Advertisement

Mathematical Geology

, Volume 28, Issue 5, pp 601–624 | Cite as

A general family of counting distributions suitable for modeling cluster phenomena

  • Jef Caers
Article

Abstract

The two-dimensional spatial distribution of precious stones, such as diamonds in alluvial and coastal deposits, shows a high degree of clustering. Usually, stones tend to gather in relatively small clusters or traps, made by potholes, gullies, or small depressions in the rough bedcock. Therefore, when taking samples of such deposits, discrete distributions of the number of stones counted in each sample yield an extreme skewness. Most samples have no stones, whereas samples containing a few hundred stones are not unusual. This paper constructs a model and a method for fitting a new and general family of counting distributions based on the Neyman-Scott cluster model and the mixed Poisson process, which can be used to model a differing degree of clustering. General recursion equations for the discrete probabilities of these distributions are derived. Application of this model to simulated data shows that information such as cluster size, number of point events per cluster, and number of clusters per measurement unit can be extracted easily from this model. Fitting the model to data of two real diamond deposits of a totally different nature—small rich clusters of Namibia versus larger but less rich clusters of Guinea—demonstrates its flexibility.

Key words

discrete distribution Neyman-Scott cluster process mixed Poisson compound Poisson discrete random function diamond deposit 

Preview

Unable to display preview. Download preview PDF.

Unable to display preview. Download preview PDF.

References

  1. Abramowitz, M., and Stegun, I. A., 1970, Handbook of mathematical functions: Dover Publ., Inc., New York, 1046 p.Google Scholar
  2. Agterberg, F. P., 1975, Spatial clustering and lognormal size distribution of volcanogenic massive sulphide deposits in the Bathurst area: Geol. Survey Canada. Paper 15-1C, p. 169–173.Google Scholar
  3. Agterberg, F. P., 1984, Discrete probability distributions for mineral deposits in cells: Utrecht VNU Science Press, Proceedings 27th Intern. Geol. Congress, v. 20, p. 205–225.Google Scholar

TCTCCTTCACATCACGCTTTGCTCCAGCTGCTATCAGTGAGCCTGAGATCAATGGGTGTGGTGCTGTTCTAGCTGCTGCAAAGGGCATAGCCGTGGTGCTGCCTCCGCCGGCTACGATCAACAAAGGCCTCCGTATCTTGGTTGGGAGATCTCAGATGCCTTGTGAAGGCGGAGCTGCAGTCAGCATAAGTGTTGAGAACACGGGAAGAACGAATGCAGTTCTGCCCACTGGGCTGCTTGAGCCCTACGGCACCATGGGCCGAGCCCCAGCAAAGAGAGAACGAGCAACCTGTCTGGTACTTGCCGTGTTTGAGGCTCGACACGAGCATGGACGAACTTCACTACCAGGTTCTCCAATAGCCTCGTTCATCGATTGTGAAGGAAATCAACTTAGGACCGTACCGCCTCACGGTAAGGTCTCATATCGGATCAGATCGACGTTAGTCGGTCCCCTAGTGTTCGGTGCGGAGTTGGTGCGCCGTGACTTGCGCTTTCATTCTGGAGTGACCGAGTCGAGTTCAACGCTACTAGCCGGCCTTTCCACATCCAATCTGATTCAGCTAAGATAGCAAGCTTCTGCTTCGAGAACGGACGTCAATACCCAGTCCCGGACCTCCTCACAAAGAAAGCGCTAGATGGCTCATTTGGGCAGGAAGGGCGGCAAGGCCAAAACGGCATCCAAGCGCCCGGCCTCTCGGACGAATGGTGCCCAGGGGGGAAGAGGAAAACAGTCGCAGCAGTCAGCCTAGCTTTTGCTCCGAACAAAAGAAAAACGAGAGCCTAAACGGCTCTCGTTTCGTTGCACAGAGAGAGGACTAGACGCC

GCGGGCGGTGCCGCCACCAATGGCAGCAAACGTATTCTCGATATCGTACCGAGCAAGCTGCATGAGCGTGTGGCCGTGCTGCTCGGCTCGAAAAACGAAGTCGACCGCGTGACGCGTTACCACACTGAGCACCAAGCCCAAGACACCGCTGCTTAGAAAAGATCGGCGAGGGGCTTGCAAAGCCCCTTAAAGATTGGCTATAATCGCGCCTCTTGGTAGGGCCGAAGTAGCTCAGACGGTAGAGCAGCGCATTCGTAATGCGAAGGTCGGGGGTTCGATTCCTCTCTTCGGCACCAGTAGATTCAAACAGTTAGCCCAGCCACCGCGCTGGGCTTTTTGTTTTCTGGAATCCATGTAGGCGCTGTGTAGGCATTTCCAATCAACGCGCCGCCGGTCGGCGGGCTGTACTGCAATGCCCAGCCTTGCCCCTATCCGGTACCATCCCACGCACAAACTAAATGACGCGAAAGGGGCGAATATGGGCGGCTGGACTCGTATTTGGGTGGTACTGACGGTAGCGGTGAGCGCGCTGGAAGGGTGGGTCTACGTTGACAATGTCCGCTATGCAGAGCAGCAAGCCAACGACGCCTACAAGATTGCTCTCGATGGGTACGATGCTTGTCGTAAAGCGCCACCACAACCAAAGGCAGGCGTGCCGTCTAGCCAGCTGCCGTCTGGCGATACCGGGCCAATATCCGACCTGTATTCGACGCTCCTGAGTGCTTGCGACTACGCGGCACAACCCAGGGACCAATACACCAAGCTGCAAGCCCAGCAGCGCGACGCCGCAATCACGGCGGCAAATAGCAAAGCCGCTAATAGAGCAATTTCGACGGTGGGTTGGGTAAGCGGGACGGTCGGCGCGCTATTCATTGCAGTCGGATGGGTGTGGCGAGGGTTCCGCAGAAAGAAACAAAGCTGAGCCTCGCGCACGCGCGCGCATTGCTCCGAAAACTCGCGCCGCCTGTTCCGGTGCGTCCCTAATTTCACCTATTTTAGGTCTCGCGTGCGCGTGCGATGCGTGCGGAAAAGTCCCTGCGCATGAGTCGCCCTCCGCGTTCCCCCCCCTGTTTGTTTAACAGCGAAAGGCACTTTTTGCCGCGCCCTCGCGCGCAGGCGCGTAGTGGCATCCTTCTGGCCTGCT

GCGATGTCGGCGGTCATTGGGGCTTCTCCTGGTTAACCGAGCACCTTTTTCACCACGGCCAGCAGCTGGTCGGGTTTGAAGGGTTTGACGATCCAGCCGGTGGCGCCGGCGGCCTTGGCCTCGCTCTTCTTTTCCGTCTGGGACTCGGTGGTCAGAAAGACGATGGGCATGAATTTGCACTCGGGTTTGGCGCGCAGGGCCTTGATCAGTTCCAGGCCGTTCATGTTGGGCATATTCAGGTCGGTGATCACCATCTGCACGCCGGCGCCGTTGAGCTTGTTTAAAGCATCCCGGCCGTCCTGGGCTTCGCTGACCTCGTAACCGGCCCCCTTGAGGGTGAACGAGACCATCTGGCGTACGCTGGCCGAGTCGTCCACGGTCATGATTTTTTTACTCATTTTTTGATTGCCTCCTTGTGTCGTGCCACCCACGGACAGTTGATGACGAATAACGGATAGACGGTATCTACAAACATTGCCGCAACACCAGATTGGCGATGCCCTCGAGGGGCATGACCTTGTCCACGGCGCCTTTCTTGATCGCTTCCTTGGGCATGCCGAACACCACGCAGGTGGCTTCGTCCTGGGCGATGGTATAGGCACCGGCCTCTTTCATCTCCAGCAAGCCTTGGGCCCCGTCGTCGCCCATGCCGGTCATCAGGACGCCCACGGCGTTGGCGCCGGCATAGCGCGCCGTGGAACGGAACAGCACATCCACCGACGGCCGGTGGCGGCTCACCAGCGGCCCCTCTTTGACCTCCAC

4. Beirlant, J., Teugels, J. L., and Vynckier, P., 1993, Extremes in non-life insurance,in Galambos, J., ed., Extreme value theory and applications: Kluwer Academic Publ., Dordrecht, p. 489–510.Google Scholar
  5. Feller, W., 1943, On a general class of contagious distributions: Ann. Math. Stat., v. 14, no. 4, p. 389–400.Google Scholar
  6. Kleingeld, W., 1987, Geostatistics of the discrete particle: unpubl. doctorate dissertation, Ecole Nat. Sup. des Mines de Paris, Centre de Géostatistique, Fontainebleau, 275 p.Google Scholar
  7. Lajaunie, Ch., and Lantuejoul, Ch., 1989, Setting up the general methodology for discrete isofactorial models,in Armstrong, M., ed., Geostatistics: Kluwer Academic Publ., Dordrecht, v. 1, p. 323–334.Google Scholar
  8. Matern, B., 1971, Doubly stochastic Poisson process in the plain,in Patil, G. P., Pielou, E. C., and Waters, W. E., eds., Statistical ecology: Penn. State Univ., University Park, Pennsylvania, p. 195–213.Google Scholar
  9. Matheron, G., 1981a, Quatre familles discrètes: Research Rept. N-703, Centre de Géostatistique, Fontainebleau, 48 p.Google Scholar
  10. Matheron, G., 1981b, Deux autres familles, non moins discrètes, mais plus nombreuses: Research Rept. N-717, Centre de Géostatistique, Fontainebleau, 63 p.Google Scholar
  11. Neyman, J., 1939, On a new class of contagious distributions, applicable in entomology and bacteriology: Ann. Math. Stat., v. 10, no. 1, p. 35–57.Google Scholar
  12. Neyman, J., and Scott, E. L., 1958, Statistical approach to problems of cosmology: Jour. Roy. Stat. Soc., Ser. B, v. 20, no. 1, p. 1–29.Google Scholar
  13. Ogata, Y., 1988, Statistical models for earthquake occurrences and residual analysis for point processes: Jour. Am. Stat. Assoc., v. 83, no. 1, p. 9–27.Google Scholar
  14. Oosterveld, M. M., Campbell, D., and Hazell, K. R., 1987, Geology related to statistical evaluation parameters for a diamondiferous beach deposit: APCOM, 87, Proc. 20th Intern. Symp. Application of Computers and Mathematics in the Mineral Industries, v. 3: Geostatisties. South African Inst. Min. & Metall., Johannesburg, p. 129–136.Google Scholar
  15. Platt, W. J., Evans, G. W., and Rathbun, S. L., 1988, The population dynamics of a long lived conifer: Am. Naturalist, v. 131, no. 4, p. 419–525.Google Scholar
  16. Press, W. H., Flannery, B. P., Teukolsky, S. A., and Vetterling, W. T., 1990, Numerical recipes (FORTRAN), the art of scientific computing: Cambridge Univ. Press, Cambridge, 702 p.Google Scholar
  17. Rombouts, L., 1987, Evaluation of low grade/high value diamond deposits: Mining Magazine, v. 157, no. 3, p. 217–220.Google Scholar
  18. Rombouts, L., 1988, Geology and evaluation of the Guinean diamond deposits: Ann. Soc. Géol. Belg., v. 110, no. 3, p. 241–259.Google Scholar
  19. Sichel, H. S., 1973, Statistical valuation of diamondiferous deposits: Jour. South African Inst. Min & Met., v. 73, p. 235–243.Google Scholar
  20. Smith, R. L., 1989, Extreme value analysis of environmental time series: an application to trend detection in ground-level ozone: Statistical Science, v. 4, no. 4, p. 367–393.Google Scholar
  21. Vere-Jones, D., 1970, Stochastic models for earthquake occurrence: Jour. Roy. Stat. Soc., Ser. B, v. 32, no. 1, p. 1–45.Google Scholar

Copyright information

© International Association for Mathematical Geology 1996

Authors and Affiliations

  • Jef Caers
    • 1
  1. 1.Department of Civil EngineeringKU LeuvenHeverleeBelgium

Personalised recommendations